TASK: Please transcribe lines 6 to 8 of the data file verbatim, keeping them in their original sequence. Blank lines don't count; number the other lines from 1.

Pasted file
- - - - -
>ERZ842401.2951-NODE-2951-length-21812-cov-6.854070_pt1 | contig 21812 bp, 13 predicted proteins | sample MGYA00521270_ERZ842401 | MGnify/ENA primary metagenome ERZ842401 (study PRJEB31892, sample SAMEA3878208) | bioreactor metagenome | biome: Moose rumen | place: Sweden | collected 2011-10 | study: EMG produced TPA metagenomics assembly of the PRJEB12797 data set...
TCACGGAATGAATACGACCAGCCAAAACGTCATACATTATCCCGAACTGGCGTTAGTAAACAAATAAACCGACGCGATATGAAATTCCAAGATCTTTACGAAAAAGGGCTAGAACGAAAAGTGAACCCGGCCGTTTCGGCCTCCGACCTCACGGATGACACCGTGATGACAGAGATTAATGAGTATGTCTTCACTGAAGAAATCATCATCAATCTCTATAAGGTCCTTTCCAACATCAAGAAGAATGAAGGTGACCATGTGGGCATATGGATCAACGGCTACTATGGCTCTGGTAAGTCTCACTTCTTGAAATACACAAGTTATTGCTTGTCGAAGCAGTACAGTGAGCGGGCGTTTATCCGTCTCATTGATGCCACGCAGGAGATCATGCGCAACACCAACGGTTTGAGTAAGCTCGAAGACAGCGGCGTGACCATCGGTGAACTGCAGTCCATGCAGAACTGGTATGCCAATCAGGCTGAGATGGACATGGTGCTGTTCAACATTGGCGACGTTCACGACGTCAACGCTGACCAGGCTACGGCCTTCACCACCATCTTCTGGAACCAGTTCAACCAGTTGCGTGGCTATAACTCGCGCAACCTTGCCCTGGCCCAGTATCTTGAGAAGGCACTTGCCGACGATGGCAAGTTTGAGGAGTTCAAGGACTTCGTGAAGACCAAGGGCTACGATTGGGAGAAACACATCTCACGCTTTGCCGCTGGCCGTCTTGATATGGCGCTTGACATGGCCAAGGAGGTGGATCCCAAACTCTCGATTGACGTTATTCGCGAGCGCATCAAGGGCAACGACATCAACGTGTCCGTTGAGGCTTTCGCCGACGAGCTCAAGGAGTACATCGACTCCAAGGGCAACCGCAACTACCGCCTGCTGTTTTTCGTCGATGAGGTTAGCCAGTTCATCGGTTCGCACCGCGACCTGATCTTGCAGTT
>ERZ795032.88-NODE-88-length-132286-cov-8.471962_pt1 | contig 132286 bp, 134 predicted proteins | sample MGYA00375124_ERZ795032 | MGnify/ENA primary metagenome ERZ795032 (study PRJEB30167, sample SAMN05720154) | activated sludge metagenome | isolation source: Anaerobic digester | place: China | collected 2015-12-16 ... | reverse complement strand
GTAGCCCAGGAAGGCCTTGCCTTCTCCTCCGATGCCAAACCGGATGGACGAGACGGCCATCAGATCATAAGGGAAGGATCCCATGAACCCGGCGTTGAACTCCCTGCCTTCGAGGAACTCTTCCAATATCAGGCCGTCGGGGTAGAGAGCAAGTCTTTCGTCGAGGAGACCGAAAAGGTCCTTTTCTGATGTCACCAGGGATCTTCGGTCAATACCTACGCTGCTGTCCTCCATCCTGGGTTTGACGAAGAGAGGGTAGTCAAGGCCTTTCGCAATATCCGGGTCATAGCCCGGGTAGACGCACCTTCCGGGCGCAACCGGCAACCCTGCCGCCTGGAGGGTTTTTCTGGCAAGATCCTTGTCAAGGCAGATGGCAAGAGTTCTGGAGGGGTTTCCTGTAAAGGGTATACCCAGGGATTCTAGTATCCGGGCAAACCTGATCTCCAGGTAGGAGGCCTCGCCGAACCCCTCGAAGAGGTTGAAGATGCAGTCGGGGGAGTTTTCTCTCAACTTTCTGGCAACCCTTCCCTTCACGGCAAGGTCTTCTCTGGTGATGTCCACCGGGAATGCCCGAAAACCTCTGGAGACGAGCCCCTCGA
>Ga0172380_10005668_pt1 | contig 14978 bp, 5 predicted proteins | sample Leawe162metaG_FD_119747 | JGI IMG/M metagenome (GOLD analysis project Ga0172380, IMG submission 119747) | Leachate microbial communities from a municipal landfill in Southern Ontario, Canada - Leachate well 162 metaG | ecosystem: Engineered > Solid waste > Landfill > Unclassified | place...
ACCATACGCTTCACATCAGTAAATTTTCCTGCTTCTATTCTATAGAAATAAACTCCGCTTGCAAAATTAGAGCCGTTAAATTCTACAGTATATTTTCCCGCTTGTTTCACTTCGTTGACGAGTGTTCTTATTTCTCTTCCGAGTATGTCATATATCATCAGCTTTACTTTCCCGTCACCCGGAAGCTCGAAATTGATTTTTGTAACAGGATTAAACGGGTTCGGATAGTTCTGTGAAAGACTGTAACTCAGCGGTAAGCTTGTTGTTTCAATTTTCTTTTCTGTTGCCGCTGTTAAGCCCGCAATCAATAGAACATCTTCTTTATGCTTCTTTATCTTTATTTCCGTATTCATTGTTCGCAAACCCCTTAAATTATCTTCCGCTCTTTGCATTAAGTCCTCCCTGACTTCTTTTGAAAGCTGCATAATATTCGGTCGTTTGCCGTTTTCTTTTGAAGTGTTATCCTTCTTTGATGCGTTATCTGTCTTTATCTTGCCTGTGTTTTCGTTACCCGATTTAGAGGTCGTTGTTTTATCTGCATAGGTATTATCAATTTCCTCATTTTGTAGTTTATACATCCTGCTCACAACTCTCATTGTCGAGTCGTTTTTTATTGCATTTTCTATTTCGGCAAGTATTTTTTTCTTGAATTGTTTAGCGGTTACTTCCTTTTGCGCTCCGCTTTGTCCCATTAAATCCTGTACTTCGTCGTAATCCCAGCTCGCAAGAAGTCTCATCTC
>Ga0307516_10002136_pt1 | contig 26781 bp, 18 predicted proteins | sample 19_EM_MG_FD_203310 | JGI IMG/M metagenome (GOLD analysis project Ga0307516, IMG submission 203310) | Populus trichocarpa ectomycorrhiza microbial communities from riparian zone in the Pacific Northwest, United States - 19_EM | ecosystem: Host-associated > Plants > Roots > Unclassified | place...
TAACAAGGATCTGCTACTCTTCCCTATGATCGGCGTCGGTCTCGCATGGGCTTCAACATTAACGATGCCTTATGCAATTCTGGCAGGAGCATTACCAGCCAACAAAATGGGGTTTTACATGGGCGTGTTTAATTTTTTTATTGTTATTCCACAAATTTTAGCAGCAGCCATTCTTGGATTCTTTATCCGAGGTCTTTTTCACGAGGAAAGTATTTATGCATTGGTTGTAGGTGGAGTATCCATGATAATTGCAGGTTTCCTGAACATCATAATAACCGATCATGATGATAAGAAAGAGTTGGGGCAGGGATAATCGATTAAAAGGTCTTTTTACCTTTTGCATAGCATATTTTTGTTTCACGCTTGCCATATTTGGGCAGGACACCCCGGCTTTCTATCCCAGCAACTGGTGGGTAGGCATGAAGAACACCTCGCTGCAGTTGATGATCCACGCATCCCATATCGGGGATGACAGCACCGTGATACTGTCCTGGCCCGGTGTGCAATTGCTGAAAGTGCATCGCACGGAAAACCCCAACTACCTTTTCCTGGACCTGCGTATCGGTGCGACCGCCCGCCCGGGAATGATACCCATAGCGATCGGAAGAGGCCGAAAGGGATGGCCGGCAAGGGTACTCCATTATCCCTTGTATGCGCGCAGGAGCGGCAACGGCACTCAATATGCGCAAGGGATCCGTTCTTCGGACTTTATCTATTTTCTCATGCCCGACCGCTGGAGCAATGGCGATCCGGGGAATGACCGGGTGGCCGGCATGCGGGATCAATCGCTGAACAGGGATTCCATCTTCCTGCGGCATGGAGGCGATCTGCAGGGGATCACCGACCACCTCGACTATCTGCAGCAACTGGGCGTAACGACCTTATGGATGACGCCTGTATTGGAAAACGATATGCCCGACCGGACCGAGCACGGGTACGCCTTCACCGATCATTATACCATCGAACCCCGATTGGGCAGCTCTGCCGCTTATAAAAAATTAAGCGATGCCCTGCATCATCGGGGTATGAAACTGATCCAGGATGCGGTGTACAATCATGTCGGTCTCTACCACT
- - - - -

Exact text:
ACCATACGCTTCACATCAGTAAATTTTCCTGCTTCTATTCTATAGAAATAAACTCCGCTTGCAAAATTAGAGCCGTTAAATTCTACAGTATATTTTCCCGCTTGTTTCACTTCGTTGACGAGTGTTCTTATTTCTCTTCCGAGTATGTCATATATCATCAGCTTTACTTTCCCGTCACCCGGAAGCTCGAAATTGATTTTTGTAACAGGATTAAACGGGTTCGGATAGTTCTGTGAAAGACTGTAACTCAGCGGTAAGCTTGTTGTTTCAATTTTCTTTTCTGTTGCCGCTGTTAAGCCCGCAATCAATAGAACATCTTCTTTATGCTTCTTTATCTTTATTTCCGTATTCATTGTTCGCAAACCCCTTAAATTATCTTCCGCTCTTTGCATTAAGTCCTCCCTGACTTCTTTTGAAAGCTGCATAATATTCGGTCGTTTGCCGTTTTCTTTTGAAGTGTTATCCTTCTTTGATGCGTTATCTGTCTTTATCTTGCCTGTGTTTTCGTTACCCGATTTAGAGGTCGTTGTTTTATCTGCATAGGTATTATCAATTTCCTCATTTTGTAGTTTATACATCCTGCTCACAACTCTCATTGTCGAGTCGTTTTTTATTGCATTTTCTATTTCGGCAAGTATTTTTTTCTTGAATTGTTTAGCGGTTACTTCCTTTTGCGCTCCGCTTTGTCCCATTAAATCCTGTACTTCGTCGTAATCCCAGCTCGCAAGAAGTCTCATCTC
>Ga0307516_10002136_pt1 | contig 26781 bp, 18 predicted proteins | sample 19_EM_MG_FD_203310 | JGI IMG/M metagenome (GOLD analysis project Ga0307516, IMG submission 203310) | Populus trichocarpa ectomycorrhiza microbial communities from riparian zone in the Pacific Northwest, United States - 19_EM | ecosystem: Host-associated > Plants > Roots > Unclassified | place...
TAACAAGGATCTGCTACTCTTCCCTATGATCGGCGTCGGTCTCGCATGGGCTTCAACATTAACGATGCCTTATGCAATTCTGGCAGGAGCATTACCAGCCAACAAAATGGGGTTTTACATGGGCGTGTTTAATTTTTTTATTGTTATTCCACAAATTTTAGCAGCAGCCATTCTTGGATTCTTTATCCGAGGTCTTTTTCACGAGGAAAGTATTTATGCATTGGTTGTAGGTGGAGTATCCATGATAATTGCAGGTTTCCTGAACATCATAATAACCGATCATGATGATAAGAAAGAGTTGGGGCAGGGATAATCGATTAAAAGGTCTTTTTACCTTTTGCATAGCATATTTTTGTTTCACGCTTGCCATATTTGGGCAGGACACCCCGGCTTTCTATCCCAGCAACTGGTGGGTAGGCATGAAGAACACCTCGCTGCAGTTGATGATCCACGCATCCCATATCGGGGATGACAGCACCGTGATACTGTCCTGGCCCGGTGTGCAATTGCTGAAAGTGCATCGCACGGAAAACCCCAACTACCTTTTCCTGGACCTGCGTATCGGTGCGACCGCCCGCCCGGGAATGATACCCATAGCGATCGGAAGAGGCCGAAAGGGATGGCCGGCAAGGGTACTCCATTATCCCTTGTATGCGCGCAGGAGCGGCAACGGCACTCAATATGCGCAAGGGATCCGTTCTTCGGACTTTATCTATTTTCTCATGCCCGACCGCTGGAGCAATGGCGATCCGGGGAATGACCGGGTGGCCGGCATGCGGGATCAATCGCTGAACAGGGATTCCATCTTCCTGCGGCATGGAGGCGATCTGCAGGGGATCACCGACCACCTCGACTATCTGCAGCAACTGGGCGTAACGACCTTATGGATGACGCCTGTATTGGAAAACGATATGCCCGACCGGACCGAGCACGGGTACGCCTTCACCGATCATTATACCATCGAACCCCGATTGGGCAGCTCTGCCGCTTATAAAAAATTAAGCGATGCCCTGCATCATCGGGGTATGAAACTGATCCAGGATGCGGTGTACAATCATGTCGGTCTCTACCACT